A clear definition of innovation is an essential aspect of any comprehensive business strategy. Ensure your team thoroughly understands your definition of success. Be sure they understand what innovation looks like to you. Is it an aspirational view (e.g., Doblin’s core, adjacent, and transformational)? Is innovation required throughout the value chain (e.g., the Doblin 10 Types of Innovation), or is focus needed for now on the product and service only? If your definition of innovation is unclear, your people will do what they think is best. Again, good people will fill the void of leadership you vacate.
3. Have I provided the processes and tools of innovation?
If you are asking your team to do something new or simply do more of it, doesn’t it make sense that they will need new, perhaps, even more, tools and processes to do whatever it is? While it is unlikely leaders can represent every tool and process in the innovation universe, leaders still play a key role in curating the tools and processes. Take stock of what is available to your teams. Do they have the tools to ideate? Scale? Activate the market? Crowd source? Collaborate? The key here is for the leader to be open to the new and emerging processes and tools of innovation. While you cannot possibly understand them all, support and encourage your team to experiment with what’s out there.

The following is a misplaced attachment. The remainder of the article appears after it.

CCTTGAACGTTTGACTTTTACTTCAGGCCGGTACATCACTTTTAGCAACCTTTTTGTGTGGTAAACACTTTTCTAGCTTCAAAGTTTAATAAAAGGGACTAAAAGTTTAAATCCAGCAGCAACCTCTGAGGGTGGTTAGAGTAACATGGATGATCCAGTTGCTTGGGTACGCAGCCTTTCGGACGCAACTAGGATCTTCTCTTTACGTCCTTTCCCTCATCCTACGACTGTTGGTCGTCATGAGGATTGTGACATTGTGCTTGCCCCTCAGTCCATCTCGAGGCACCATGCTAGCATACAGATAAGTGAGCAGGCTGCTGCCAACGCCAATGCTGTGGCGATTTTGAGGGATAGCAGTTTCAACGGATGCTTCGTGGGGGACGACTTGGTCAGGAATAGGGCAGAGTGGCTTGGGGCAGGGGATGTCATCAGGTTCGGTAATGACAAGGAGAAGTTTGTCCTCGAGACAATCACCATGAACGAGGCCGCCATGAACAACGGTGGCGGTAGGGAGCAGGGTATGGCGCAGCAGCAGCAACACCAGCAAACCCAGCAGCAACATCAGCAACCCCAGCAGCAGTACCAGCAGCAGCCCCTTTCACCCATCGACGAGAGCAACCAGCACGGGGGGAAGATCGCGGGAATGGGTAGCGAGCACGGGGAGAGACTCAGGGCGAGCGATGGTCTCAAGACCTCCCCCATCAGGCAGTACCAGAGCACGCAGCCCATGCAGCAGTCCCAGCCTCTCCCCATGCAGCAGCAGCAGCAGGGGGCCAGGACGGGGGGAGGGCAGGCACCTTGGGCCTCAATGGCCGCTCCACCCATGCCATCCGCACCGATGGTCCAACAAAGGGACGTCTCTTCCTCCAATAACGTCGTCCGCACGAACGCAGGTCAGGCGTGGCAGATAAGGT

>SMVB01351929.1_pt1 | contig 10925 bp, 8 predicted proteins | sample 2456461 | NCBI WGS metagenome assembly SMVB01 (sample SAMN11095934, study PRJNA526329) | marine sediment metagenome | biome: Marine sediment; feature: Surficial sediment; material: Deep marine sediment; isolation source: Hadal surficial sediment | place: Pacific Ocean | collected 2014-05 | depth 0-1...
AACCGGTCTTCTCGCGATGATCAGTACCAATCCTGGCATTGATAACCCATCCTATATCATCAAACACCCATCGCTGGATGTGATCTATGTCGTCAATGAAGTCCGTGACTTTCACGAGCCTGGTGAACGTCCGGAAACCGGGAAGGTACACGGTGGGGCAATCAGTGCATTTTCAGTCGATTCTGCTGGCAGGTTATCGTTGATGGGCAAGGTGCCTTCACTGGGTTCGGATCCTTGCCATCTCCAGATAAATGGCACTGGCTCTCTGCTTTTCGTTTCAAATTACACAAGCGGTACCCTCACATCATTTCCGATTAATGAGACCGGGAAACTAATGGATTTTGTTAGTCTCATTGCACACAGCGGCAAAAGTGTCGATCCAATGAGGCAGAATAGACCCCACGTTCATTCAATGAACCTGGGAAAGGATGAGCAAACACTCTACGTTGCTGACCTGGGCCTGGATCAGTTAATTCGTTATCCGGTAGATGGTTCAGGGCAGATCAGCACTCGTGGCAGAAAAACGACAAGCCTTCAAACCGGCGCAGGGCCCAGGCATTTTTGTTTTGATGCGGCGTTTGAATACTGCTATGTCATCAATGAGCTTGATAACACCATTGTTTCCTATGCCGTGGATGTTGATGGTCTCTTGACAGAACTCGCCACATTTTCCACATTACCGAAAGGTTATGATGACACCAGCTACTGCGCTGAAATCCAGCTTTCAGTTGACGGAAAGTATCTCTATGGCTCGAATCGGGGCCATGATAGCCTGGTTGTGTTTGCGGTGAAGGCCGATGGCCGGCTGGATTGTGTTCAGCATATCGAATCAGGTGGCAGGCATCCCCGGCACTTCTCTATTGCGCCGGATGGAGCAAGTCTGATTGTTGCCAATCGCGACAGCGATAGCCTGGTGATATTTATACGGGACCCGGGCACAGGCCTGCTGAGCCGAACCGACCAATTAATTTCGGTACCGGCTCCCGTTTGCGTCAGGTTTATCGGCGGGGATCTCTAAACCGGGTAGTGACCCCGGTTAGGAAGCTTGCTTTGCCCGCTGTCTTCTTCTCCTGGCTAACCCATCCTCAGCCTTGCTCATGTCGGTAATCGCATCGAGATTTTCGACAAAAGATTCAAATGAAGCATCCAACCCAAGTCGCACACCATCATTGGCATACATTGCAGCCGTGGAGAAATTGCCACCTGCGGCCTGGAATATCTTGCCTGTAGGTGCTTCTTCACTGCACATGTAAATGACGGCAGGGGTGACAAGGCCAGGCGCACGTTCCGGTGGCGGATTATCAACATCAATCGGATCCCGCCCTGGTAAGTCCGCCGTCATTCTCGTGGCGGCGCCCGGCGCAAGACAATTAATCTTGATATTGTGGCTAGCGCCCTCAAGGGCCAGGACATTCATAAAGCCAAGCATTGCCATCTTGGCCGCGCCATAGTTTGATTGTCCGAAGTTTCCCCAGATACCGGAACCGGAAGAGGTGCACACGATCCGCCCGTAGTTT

4. Have I defined the lanes in which we want to innovate?
While benchmarking the most innovative companies in the world to learn how we could make our people more innovative, an insightful colleague said, “You can’t create the energy of the storm, but like a lightning rod, you can direct the energy of the storm.” If your business happens to be passenger aircraft, it’s unlikely you want your teams thinking about the next breakthrough in disposable diapers. There are, however, passenger experiences you want to create. You would be very comfortable with your teams innovating around these desired customer experiences. While trusting your team, giving them freedom, is key to creating an innovative culture, you also must maintain focus on the business you are running. To accomplish both, tell your team where you want them to innovate. Erect the lightning rods needed to focus the energy of the storm.